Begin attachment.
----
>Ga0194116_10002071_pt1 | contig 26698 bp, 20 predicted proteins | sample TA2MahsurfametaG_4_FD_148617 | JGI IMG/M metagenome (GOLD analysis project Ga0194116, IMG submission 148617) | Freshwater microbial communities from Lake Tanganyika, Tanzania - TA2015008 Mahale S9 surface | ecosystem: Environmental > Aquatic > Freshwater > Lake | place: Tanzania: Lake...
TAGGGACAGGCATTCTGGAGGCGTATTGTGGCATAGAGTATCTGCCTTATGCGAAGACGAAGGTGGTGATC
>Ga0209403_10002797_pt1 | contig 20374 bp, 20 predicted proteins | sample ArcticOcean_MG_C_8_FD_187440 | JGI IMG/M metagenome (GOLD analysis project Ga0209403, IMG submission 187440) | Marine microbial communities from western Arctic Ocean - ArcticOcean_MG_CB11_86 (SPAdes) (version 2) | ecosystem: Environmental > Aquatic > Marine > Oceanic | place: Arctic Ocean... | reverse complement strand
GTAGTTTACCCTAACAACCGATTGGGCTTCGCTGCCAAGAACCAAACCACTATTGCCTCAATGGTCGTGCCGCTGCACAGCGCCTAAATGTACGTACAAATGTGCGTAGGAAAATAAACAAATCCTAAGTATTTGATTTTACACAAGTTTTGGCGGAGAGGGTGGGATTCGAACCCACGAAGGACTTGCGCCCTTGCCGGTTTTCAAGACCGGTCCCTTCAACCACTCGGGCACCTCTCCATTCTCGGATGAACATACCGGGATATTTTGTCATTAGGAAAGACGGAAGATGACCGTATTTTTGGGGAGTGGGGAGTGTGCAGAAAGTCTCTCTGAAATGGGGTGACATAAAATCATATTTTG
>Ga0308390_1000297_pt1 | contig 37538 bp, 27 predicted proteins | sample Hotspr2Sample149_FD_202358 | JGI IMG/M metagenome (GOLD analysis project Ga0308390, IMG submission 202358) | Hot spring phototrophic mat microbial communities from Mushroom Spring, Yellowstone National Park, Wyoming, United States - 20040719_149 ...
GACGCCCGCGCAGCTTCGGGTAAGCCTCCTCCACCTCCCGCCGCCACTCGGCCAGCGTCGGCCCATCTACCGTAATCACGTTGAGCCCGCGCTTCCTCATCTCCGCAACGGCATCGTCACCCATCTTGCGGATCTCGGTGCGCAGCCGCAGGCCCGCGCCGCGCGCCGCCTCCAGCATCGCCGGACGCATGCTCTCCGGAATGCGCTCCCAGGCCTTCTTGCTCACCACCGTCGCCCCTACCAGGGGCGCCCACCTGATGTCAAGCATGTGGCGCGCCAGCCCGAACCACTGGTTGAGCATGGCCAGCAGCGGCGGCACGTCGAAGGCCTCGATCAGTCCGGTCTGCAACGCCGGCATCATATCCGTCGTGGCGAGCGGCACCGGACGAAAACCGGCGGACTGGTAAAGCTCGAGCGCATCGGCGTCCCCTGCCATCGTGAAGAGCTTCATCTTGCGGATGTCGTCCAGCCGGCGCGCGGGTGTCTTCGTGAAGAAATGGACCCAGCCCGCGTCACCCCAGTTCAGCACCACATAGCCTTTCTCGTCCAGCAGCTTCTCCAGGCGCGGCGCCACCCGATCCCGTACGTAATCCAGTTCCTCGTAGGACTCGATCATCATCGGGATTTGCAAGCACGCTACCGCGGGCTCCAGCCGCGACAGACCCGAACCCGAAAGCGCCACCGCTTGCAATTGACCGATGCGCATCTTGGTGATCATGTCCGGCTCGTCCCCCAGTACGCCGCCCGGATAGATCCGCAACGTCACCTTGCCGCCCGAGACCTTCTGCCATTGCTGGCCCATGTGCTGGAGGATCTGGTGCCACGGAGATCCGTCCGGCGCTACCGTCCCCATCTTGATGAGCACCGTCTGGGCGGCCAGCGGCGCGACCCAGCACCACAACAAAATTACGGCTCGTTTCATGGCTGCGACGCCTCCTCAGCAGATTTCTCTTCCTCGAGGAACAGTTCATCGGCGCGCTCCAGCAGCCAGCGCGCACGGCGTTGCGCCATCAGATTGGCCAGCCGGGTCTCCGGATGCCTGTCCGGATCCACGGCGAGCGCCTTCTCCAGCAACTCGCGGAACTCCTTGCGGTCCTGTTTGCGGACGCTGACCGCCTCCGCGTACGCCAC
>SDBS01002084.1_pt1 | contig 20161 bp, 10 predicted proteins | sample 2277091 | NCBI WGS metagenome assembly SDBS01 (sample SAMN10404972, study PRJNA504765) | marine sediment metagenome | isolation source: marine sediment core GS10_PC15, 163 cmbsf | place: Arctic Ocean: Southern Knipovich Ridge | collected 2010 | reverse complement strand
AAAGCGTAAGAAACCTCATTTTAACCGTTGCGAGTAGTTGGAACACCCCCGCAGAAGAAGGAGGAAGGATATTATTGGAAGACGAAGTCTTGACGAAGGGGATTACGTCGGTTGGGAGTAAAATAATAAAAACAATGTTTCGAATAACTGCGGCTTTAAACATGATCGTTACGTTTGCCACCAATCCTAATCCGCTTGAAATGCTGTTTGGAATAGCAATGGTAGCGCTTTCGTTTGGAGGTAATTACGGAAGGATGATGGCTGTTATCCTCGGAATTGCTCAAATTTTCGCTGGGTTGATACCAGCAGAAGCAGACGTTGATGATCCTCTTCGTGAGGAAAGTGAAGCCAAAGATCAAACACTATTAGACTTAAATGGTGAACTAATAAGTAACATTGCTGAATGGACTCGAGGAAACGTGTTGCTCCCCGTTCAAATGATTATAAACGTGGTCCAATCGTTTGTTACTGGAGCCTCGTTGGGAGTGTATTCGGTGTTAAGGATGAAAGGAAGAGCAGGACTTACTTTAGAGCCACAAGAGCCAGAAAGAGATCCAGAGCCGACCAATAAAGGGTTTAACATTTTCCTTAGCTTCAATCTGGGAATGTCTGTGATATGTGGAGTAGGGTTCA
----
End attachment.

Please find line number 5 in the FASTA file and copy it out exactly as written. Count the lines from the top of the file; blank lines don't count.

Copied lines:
>Ga0308390_1000297_pt1 | contig 37538 bp, 27 predicted proteins | sample Hotspr2Sample149_FD_202358 | JGI IMG/M metagenome (GOLD analysis project Ga0308390, IMG submission 202358) | Hot spring phototrophic mat microbial communities from Mushroom Spring, Yellowstone National Park, Wyoming, United States - 20040719_149 ...